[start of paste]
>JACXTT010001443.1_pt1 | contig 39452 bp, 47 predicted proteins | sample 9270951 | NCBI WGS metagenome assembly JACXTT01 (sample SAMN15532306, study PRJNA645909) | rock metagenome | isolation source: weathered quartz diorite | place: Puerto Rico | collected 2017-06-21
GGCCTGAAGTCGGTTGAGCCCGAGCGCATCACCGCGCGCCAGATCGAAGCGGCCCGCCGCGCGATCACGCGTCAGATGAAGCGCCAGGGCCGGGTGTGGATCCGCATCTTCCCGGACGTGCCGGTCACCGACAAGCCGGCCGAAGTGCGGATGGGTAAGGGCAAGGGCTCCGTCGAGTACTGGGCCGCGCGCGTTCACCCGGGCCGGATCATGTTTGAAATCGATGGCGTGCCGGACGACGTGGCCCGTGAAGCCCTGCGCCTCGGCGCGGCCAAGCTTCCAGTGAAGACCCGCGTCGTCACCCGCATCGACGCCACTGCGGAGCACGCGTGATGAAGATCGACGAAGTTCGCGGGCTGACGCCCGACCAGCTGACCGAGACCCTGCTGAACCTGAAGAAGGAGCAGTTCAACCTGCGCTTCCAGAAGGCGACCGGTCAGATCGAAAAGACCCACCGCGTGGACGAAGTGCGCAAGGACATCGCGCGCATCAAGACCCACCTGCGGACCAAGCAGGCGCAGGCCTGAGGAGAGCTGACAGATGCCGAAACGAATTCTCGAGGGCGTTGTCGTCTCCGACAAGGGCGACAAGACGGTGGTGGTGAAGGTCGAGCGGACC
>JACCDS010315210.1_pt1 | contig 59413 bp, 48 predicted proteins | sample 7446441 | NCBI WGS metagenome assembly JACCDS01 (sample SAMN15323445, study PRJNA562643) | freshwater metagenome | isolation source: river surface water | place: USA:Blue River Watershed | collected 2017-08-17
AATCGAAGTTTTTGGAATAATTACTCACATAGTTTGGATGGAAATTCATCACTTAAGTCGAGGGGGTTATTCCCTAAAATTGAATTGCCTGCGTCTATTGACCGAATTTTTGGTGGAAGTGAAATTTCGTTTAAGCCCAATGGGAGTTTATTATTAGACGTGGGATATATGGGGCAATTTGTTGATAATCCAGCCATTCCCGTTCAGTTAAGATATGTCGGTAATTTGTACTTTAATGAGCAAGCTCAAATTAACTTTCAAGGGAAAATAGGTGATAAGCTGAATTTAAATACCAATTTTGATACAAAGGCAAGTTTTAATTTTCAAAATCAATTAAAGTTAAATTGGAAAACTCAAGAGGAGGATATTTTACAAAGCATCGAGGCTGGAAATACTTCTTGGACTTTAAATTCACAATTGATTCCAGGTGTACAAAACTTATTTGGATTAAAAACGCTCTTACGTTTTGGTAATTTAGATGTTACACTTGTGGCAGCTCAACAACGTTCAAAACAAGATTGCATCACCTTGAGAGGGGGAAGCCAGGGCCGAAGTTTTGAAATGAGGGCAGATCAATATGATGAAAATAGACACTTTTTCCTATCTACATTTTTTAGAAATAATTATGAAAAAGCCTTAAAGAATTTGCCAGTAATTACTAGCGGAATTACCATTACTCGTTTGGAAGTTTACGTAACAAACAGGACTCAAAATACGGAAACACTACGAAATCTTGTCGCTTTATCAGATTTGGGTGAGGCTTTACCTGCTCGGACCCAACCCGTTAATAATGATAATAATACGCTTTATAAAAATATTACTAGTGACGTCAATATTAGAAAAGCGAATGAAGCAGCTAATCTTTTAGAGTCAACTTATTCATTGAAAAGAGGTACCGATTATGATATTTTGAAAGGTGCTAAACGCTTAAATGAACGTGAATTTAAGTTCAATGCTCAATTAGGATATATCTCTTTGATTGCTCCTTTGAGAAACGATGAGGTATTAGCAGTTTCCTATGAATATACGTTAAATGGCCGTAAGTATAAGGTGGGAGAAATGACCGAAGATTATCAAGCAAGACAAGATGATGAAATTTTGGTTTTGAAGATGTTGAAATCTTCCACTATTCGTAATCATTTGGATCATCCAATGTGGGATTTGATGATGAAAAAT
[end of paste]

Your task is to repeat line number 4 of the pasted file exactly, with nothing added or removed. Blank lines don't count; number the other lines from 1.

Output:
AATCGAAGTTTTTGGAATAATTACTCACATAGTTTGGATGGAAATTCATCACTTAAGTCGAGGGGGTTATTCCCTAAAATTGAATTGCCTGCGTCTATTGACCGAATTTTTGGTGGAAGTGAAATTTCGTTTAAGCCCAATGGGAGTTTATTATTAGACGTGGGATATATGGGGCAATTTGTTGATAATCCAGCCATTCCCGTTCAGTTAAGATATGTCGGTAATTTGTACTTTAATGAGCAAGCTCAAATTAACTTTCAAGGGAAAATAGGTGATAAGCTGAATTTAAATACCAATTTTGATACAAAGGCAAGTTTTAATTTTCAAAATCAATTAAAGTTAAATTGGAAAACTCAAGAGGAGGATATTTTACAAAGCATCGAGGCTGGAAATACTTCTTGGACTTTAAATTCACAATTGATTCCAGGTGTACAAAACTTATTTGGATTAAAAACGCTCTTACGTTTTGGTAATTTAGATGTTACACTTGTGGCAGCTCAACAACGTTCAAAACAAGATTGCATCACCTTGAGAGGGGGAAGCCAGGGCCGAAGTTTTGAAATGAGGGCAGATCAATATGATGAAAATAGACACTTTTTCCTATCTACATTTTTTAGAAATAATTATGAAAAAGCCTTAAAGAATTTGCCAGTAATTACTAGCGGAATTACCATTACTCGTTTGGAAGTTTACGTAACAAACAGGACTCAAAATACGGAAACACTACGAAATCTTGTCGCTTTATCAGATTTGGGTGAGGCTTTACCTGCTCGGACCCAACCCGTTAATAATGATAATAATACGCTTTATAAAAATATTACTAGTGACGTCAATATTAGAAAAGCGAATGAAGCAGCTAATCTTTTAGAGTCAACTTATTCATTGAAAAGAGGTACCGATTATGATATTTTGAAAGGTGCTAAACGCTTAAATGAACGTGAATTTAAGTTCAATGCTCAATTAGGATATATCTCTTTGATTGCTCCTTTGAGAAACGATGAGGTATTAGCAGTTTCCTATGAATATACGTTAAATGGCCGTAAGTATAAGGTGGGAGAAATGACCGAAGATTATCAAGCAAGACAAGATGATGAAATTTTGGTTTTGAAGATGTTGAAATCTTCCACTATTCGTAATCATTTGGATCATCCAATGTGGGATTTGATGATGAAAAAT